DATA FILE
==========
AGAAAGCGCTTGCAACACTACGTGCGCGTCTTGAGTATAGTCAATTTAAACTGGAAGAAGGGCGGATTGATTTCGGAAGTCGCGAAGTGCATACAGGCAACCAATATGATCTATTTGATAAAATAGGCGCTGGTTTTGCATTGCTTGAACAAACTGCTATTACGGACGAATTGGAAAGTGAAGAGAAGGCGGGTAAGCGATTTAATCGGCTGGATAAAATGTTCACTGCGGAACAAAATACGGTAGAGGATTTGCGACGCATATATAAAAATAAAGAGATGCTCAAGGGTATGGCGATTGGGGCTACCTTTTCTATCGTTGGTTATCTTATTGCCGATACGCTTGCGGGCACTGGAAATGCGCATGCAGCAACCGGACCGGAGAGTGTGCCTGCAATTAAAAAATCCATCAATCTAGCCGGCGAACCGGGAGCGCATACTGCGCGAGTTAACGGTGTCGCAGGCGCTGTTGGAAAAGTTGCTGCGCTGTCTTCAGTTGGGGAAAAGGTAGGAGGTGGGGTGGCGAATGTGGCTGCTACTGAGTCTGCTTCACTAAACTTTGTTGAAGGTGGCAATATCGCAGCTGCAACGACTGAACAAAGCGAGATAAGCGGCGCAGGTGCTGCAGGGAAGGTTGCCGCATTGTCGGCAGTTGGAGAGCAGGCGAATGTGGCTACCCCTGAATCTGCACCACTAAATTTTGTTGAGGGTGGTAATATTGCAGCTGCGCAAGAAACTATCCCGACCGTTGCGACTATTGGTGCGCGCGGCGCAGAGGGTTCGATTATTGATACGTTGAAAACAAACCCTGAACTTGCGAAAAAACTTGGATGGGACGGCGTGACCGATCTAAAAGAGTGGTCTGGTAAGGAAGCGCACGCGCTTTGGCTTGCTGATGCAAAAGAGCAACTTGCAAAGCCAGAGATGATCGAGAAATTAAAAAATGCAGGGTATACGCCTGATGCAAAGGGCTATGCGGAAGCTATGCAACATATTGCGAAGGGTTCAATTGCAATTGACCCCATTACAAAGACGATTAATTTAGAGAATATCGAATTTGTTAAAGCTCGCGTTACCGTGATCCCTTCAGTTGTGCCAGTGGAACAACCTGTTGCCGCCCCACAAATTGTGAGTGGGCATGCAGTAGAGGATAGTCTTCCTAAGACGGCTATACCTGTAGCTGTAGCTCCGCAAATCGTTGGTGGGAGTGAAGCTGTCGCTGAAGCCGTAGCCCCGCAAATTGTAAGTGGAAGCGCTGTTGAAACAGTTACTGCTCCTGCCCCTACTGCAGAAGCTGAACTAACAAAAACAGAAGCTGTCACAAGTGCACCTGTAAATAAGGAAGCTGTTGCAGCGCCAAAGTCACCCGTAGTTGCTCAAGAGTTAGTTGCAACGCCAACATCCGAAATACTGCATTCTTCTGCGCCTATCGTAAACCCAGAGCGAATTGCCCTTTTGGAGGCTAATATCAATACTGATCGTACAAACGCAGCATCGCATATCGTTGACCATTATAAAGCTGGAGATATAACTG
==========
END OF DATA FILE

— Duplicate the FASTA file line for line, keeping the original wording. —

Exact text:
AGAAAGCGCTTGCAACACTACGTGCGCGTCTTGAGTATAGTCAATTTAAACTGGAAGAAGGGCGGATTGATTTCGGAAGTCGCGAAGTGCATACAGGCAACCAATATGATCTATTTGATAAAATAGGCGCTGGTTTTGCATTGCTTGAACAAACTGCTATTACGGACGAATTGGAAAGTGAAGAGAAGGCGGGTAAGCGATTTAATCGGCTGGATAAAATGTTCACTGCGGAACAAAATACGGTAGAGGATTTGCGACGCATATATAAAAATAAAGAGATGCTCAAGGGTATGGCGATTGGGGCTACCTTTTCTATCGTTGGTTATCTTATTGCCGATACGCTTGCGGGCACTGGAAATGCGCATGCAGCAACCGGACCGGAGAGTGTGCCTGCAATTAAAAAATCCATCAATCTAGCCGGCGAACCGGGAGCGCATACTGCGCGAGTTAACGGTGTCGCAGGCGCTGTTGGAAAAGTTGCTGCGCTGTCTTCAGTTGGGGAAAAGGTAGGAGGTGGGGTGGCGAATGTGGCTGCTACTGAGTCTGCTTCACTAAACTTTGTTGAAGGTGGCAATATCGCAGCTGCAACGACTGAACAAAGCGAGATAAGCGGCGCAGGTGCTGCAGGGAAGGTTGCCGCATTGTCGGCAGTTGGAGAGCAGGCGAATGTGGCTACCCCTGAATCTGCACCACTAAATTTTGTTGAGGGTGGTAATATTGCAGCTGCGCAAGAAACTATCCCGACCGTTGCGACTATTGGTGCGCGCGGCGCAGAGGGTTCGATTATTGATACGTTGAAAACAAACCCTGAACTTGCGAAAAAACTTGGATGGGACGGCGTGACCGATCTAAAAGAGTGGTCTGGTAAGGAAGCGCACGCGCTTTGGCTTGCTGATGCAAAAGAGCAACTTGCAAAGCCAGAGATGATCGAGAAATTAAAAAATGCAGGGTATACGCCTGATGCAAAGGGCTATGCGGAAGCTATGCAACATATTGCGAAGGGTTCAATTGCAATTGACCCCATTACAAAGACGATTAATTTAGAGAATATCGAATTTGTTAAAGCTCGCGTTACCGTGATCCCTTCAGTTGTGCCAGTGGAACAACCTGTTGCCGCCCCACAAATTGTGAGTGGGCATGCAGTAGAGGATAGTCTTCCTAAGACGGCTATACCTGTAGCTGTAGCTCCGCAAATCGTTGGTGGGAGTGAAGCTGTCGCTGAAGCCGTAGCCCCGCAAATTGTAAGTGGAAGCGCTGTTGAAACAGTTACTGCTCCTGCCCCTACTGCAGAAGCTGAACTAACAAAAACAGAAGCTGTCACAAGTGCACCTGTAAATAAGGAAGCTGTTGCAGCGCCAAAGTCACCCGTAGTTGCTCAAGAGTTAGTTGCAACGCCAACATCCGAAATACTGCATTCTTCTGCGCCTATCGTAAACCCAGAGCGAATTGCCCTTTTGGAGGCTAATATCAATACTGATCGTACAAACGCAGCATCGCATATCGTTGACCATTATAAAGCTGGAGATATAACTG